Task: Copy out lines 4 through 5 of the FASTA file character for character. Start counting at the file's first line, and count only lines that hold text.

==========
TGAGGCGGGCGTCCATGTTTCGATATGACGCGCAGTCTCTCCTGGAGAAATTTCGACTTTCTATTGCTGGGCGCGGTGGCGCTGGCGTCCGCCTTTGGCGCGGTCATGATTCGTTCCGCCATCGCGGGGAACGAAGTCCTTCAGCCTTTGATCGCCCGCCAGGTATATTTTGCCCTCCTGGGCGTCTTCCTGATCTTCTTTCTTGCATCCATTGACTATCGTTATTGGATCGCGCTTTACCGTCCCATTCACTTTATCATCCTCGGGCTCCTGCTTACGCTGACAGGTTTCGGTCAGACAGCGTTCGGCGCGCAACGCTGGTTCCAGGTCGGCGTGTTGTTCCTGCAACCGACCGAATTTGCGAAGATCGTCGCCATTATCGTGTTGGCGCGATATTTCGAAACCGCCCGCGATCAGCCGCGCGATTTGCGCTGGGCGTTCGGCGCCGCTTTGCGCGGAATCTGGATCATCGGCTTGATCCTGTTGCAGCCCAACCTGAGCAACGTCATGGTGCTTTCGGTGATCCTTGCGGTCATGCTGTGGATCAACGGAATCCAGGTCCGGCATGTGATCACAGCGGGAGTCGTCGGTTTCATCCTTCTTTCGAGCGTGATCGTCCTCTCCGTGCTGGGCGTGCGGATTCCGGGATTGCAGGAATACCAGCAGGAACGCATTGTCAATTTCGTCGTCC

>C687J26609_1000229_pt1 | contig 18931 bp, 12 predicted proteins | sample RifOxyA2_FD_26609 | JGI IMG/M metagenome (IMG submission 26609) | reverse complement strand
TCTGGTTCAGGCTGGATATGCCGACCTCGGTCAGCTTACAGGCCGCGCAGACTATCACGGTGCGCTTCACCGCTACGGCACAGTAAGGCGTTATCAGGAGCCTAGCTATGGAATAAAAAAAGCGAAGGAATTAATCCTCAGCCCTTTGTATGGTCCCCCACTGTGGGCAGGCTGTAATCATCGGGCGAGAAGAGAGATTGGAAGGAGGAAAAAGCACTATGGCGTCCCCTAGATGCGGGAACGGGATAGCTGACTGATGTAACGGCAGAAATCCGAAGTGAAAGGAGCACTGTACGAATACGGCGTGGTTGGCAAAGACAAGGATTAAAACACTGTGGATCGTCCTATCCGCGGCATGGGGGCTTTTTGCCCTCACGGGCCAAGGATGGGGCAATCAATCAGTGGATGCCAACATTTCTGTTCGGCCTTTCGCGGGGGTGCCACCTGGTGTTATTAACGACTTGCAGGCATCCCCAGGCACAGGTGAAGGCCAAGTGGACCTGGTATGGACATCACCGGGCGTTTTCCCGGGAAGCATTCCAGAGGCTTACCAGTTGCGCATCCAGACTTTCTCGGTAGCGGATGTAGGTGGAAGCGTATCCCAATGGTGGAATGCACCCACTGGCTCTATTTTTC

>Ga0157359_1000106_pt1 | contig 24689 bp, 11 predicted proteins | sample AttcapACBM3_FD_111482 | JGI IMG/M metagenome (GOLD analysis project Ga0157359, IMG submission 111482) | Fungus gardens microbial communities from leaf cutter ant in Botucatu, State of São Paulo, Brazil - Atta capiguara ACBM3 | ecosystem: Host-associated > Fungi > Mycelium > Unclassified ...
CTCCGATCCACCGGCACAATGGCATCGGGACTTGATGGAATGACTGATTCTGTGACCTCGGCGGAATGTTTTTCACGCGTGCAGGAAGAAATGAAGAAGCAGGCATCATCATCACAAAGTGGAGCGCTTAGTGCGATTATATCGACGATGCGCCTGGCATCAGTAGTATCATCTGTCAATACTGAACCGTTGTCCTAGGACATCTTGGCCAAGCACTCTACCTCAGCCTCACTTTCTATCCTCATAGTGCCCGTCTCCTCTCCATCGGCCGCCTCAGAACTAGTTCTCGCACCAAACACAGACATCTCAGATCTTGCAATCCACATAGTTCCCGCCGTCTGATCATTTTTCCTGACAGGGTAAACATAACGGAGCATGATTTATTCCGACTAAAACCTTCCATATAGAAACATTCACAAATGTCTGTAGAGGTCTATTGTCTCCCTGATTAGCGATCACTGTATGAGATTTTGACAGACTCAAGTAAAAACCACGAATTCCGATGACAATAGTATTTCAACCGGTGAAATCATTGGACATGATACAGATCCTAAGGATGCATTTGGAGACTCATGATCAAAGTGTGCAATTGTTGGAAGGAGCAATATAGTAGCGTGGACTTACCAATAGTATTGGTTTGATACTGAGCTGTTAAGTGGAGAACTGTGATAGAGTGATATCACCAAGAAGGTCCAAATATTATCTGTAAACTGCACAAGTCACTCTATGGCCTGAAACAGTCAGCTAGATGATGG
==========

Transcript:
>Ga0157359_1000106_pt1 | contig 24689 bp, 11 predicted proteins | sample AttcapACBM3_FD_111482 | JGI IMG/M metagenome (GOLD analysis project Ga0157359, IMG submission 111482) | Fungus gardens microbial communities from leaf cutter ant in Botucatu, State of São Paulo, Brazil - Atta capiguara ACBM3 | ecosystem: Host-associated > Fungi > Mycelium > Unclassified ...
CTCCGATCCACCGGCACAATGGCATCGGGACTTGATGGAATGACTGATTCTGTGACCTCGGCGGAATGTTTTTCACGCGTGCAGGAAGAAATGAAGAAGCAGGCATCATCATCACAAAGTGGAGCGCTTAGTGCGATTATATCGACGATGCGCCTGGCATCAGTAGTATCATCTGTCAATACTGAACCGTTGTCCTAGGACATCTTGGCCAAGCACTCTACCTCAGCCTCACTTTCTATCCTCATAGTGCCCGTCTCCTCTCCATCGGCCGCCTCAGAACTAGTTCTCGCACCAAACACAGACATCTCAGATCTTGCAATCCACATAGTTCCCGCCGTCTGATCATTTTTCCTGACAGGGTAAACATAACGGAGCATGATTTATTCCGACTAAAACCTTCCATATAGAAACATTCACAAATGTCTGTAGAGGTCTATTGTCTCCCTGATTAGCGATCACTGTATGAGATTTTGACAGACTCAAGTAAAAACCACGAATTCCGATGACAATAGTATTTCAACCGGTGAAATCATTGGACATGATACAGATCCTAAGGATGCATTTGGAGACTCATGATCAAAGTGTGCAATTGTTGGAAGGAGCAATATAGTAGCGTGGACTTACCAATAGTATTGGTTTGATACTGAGCTGTTAAGTGGAGAACTGTGATAGAGTGATATCACCAAGAAGGTCCAAATATTATCTGTAAACTGCACAAGTCACTCTATGGCCTGAAACAGTCAGCTAGATGATGG